Over the last year, there has been a lot of talk about whether environmental permitting will stymie implementation of the Inflation Reduction Act, which will bring opportunities in Utah for geothermal, solar and wind development on federal lands that could benefit communities while facilitating a transition to renewable energy.
While some have described the National Environmental Policy Act (NEPA) as a paperwork nightmare and a roadblock on the path to decarbonization, these discussions rarely recognize incremental progress on permitting efficiency, such as the demonstrable success of the measures piloted through the FAST-41 program or the Interior’s proposed rule to bolster solar and wind development on public lands.
The Biden administration took another step toward progress when it recently issued proposed regulations that modernize the permitting process without compromising analytical rigor. The new regulations are a big win for communities and the environment.
NEPA is a far-reaching law that requires the government to analyze the environmental impacts of a proposed project before taking action. Through its major requirement — disclosing environmental harms of proposed projects — it incorporates the well-tested adage of measure twice, cut once. Shining light on the anticipated effects of a project allows communities to protect themselves against shoddy project designs, unacceptable risk and disproportionate harm.
NEPA’s critics characterize it as red tape that invites litigation; its champions hold it out as an important tool for improving environmental outcomes and reducing community impacts by subjecting government decisions to public scrutiny. The path forward is often characterized as either-or situation: Forego the transparency afforded by NEPA’s procedures or endure unproductive disclosure obligations. The new regulations take both characterizations seriously and this results in a better NEPA process.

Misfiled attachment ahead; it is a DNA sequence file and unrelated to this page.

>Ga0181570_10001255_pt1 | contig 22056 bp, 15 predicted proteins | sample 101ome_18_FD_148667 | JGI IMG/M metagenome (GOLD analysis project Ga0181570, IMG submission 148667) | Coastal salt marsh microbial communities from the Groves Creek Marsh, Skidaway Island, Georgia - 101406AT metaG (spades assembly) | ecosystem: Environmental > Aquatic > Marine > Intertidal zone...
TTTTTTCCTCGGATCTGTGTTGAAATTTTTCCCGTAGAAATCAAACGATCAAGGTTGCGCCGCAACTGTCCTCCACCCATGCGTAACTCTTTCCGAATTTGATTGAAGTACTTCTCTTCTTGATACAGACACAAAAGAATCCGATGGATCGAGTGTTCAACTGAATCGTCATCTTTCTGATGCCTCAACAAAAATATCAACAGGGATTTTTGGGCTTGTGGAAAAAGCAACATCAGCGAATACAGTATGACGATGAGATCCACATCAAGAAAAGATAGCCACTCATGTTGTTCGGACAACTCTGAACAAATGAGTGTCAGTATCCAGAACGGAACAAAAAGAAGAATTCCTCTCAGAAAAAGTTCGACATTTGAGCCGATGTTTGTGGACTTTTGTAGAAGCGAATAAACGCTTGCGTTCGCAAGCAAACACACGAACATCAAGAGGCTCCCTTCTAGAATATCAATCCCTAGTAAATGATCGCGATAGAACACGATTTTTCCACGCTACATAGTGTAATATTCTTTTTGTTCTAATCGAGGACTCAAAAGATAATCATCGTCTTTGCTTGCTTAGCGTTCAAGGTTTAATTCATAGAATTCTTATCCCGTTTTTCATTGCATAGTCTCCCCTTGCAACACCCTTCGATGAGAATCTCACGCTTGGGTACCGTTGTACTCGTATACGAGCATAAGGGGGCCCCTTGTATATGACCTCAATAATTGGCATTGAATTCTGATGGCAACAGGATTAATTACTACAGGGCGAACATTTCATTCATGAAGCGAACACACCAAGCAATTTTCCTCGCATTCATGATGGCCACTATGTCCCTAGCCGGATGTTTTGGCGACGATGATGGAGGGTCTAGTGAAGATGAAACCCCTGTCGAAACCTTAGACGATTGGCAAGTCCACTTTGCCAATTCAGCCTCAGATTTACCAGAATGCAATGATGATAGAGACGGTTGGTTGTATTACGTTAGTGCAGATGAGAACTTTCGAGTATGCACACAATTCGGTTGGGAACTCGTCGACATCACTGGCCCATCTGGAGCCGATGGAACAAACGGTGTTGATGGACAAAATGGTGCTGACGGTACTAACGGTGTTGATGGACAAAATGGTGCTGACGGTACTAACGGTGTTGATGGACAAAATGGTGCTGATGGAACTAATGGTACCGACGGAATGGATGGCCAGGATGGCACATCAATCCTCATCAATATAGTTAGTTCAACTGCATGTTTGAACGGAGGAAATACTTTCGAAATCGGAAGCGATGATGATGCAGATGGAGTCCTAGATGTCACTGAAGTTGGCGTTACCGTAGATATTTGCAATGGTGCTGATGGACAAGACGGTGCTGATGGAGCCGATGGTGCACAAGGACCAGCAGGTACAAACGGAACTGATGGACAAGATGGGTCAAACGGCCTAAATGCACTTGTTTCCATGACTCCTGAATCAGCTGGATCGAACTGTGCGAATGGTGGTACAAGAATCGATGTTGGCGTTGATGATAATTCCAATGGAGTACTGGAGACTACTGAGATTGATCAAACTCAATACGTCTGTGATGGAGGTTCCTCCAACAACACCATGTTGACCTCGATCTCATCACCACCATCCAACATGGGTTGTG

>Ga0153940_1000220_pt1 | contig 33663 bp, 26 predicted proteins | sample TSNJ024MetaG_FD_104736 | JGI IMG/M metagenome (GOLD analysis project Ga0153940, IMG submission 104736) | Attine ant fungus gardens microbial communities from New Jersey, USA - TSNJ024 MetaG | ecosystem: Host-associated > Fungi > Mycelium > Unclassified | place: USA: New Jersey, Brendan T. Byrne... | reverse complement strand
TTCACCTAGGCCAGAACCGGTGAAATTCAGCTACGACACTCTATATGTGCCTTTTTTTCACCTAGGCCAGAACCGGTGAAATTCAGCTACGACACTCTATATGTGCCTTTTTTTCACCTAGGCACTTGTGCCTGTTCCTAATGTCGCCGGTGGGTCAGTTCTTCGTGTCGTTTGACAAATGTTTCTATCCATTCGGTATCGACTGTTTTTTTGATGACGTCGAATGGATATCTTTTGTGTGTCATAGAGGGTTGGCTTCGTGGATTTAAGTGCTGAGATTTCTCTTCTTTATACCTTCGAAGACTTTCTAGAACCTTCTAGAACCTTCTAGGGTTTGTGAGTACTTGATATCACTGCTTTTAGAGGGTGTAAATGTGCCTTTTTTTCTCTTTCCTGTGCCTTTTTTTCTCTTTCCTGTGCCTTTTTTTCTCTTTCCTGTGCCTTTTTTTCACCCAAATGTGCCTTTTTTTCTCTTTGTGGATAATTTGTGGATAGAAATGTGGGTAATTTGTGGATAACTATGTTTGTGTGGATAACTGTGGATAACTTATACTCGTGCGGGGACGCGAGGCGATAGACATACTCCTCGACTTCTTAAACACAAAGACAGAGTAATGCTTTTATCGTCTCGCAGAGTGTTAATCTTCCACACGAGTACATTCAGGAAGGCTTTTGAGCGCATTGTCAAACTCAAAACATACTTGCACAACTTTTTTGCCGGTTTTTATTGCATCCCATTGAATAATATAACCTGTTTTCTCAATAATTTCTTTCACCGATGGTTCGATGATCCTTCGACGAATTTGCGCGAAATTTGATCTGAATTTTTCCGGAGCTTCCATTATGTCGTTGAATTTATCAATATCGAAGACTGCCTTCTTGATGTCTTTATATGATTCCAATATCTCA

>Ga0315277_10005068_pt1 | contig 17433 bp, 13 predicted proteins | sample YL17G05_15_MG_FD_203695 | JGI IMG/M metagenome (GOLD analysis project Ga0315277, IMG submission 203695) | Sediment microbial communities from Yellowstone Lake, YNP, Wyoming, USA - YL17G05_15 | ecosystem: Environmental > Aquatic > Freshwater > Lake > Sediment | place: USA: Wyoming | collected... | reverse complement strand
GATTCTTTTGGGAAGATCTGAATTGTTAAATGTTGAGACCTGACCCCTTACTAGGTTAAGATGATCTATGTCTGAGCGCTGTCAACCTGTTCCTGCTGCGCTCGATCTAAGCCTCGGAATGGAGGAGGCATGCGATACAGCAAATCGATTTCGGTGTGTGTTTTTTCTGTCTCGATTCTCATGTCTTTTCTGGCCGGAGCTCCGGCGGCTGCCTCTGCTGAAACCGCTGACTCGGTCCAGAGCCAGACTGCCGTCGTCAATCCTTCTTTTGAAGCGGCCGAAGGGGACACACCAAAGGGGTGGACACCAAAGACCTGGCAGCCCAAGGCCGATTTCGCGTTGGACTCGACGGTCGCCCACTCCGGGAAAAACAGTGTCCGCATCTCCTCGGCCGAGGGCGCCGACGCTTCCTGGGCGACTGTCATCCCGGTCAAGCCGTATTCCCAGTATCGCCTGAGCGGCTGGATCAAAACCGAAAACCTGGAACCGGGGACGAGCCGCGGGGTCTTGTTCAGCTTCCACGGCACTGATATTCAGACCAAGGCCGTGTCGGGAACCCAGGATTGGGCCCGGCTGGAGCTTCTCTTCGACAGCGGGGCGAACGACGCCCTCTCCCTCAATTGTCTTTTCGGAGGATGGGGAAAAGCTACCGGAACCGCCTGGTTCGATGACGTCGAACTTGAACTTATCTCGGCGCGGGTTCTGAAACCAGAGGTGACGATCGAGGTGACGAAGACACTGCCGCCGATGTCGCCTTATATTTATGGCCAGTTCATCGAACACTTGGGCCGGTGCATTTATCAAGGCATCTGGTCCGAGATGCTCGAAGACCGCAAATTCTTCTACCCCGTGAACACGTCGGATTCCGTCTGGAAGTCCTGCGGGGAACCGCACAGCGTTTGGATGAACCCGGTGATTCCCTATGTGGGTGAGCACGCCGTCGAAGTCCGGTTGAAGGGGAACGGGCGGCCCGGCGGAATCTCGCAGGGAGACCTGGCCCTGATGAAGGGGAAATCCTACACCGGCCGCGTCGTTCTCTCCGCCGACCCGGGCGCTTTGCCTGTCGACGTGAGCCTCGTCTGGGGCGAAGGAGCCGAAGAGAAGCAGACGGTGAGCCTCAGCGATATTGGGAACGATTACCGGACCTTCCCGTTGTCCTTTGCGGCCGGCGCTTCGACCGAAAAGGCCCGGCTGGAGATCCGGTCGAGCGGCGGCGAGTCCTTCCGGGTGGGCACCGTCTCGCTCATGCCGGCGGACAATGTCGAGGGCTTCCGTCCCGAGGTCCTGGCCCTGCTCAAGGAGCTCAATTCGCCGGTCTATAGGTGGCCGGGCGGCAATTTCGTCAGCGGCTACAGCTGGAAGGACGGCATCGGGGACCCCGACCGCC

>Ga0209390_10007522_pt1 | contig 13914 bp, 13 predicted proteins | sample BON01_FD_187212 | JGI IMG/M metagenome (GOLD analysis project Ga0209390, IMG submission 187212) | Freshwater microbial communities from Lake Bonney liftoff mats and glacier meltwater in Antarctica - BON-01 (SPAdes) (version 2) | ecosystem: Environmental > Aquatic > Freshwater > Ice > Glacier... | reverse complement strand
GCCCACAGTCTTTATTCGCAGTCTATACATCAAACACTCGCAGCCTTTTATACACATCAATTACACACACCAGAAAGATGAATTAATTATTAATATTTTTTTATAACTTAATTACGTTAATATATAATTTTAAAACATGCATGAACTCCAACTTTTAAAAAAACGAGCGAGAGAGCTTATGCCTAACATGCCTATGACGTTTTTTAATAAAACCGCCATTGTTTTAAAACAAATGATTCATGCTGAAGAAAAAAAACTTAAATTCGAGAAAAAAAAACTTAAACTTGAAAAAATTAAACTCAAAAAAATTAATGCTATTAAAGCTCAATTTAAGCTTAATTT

Since its inception in 1970, NEPA has provided important environmental protections. Prior to NEPA’s passage, federal agencies could approve projects without regard to communities or the environment. For example, the Federal Highway Act of 1956 initiated construction of the interstate highway system. Focused on speed, the highway bulldozed communities, even where alternative routes were available. Such was the case in Overtown, Florida, known at the time as the “Harlem of the South.” The route for I-95 cut straight through this thriving community.
In 2009, the Federal Highway Administration acknowledged that the selected route had decimated the economic and social structure of the community with lingering effects that continue to plague the community, fueling anger, resentment and distrust. NEPA could have provided an antidote to this ill-advised project by requiring agencies to disclose environmental impacts, weigh alternatives and consider public comment before approving a permit or committing money.
In contrast, an engaged public and thoughtful officials used the NEPA process to improve the expansion of the Provo Canyon Road in the 1980s. The final agreed upon design kept the road out of the river, preserved Bridal Veil Falls and established a trail system enjoyed by many today.
As we embark on another period of major national infrastructure investments, we should avoid the mistakes of the past.
NEPA’s major focus is transparency about the impacts of government projects. Of course, this serves a vital role. Once the impacts are known, NEPA invites scrutiny and input. While this can create political problems for controversial proposals, it also invites the public’s help in improving projects and avoiding the harm projects might otherwise cause. In the event that proposals do not have negative impacts on the environment, the review required is minimal.
The new proposed regulations modernize and accelerate NEPA’s work because they encourage early community engagement, clarify the roles of lead and cooperating agencies, set transparent deadlines, encourage mitigation measures where appropriate and expand streamlining procedures. These measures will improve NEPA’s ability to protect communities and the environment, while taking community input seriously.
The new regulations require all agencies to work harder on public outreach. NEPA’s disclosure requirements are meaningless if the public does not have access to them. These new regulations will work to get more information into the hands of those most impacted by the decisions of the federal government.
As the country engages in a dramatic infrastructure overhaul, we must avoid costly mistakes that harm people and nature. A White House report estimates that the Inflation Reduction Act will bring an estimated $1 billion of investment in large-scale, clean power generation and storage to Utah between now and 2030. The proposed regulations offer a chance to move ahead thoughtfully as we work to make our country safer, cleaner and more competitive. The push to make NEPA both more nimble and more responsive should be commended.
Given that we are on the verge of an investment in infrastructure the scale of which our country has not seen in decades, these changes could not have arrived at a better time.
Brigham Daniels and Jamie Pleune are law professors at the University of Utah’s S.J. Quinney College of Law and are also affiliated with the Wallace Stegner Center for Land, Resources and the Environment.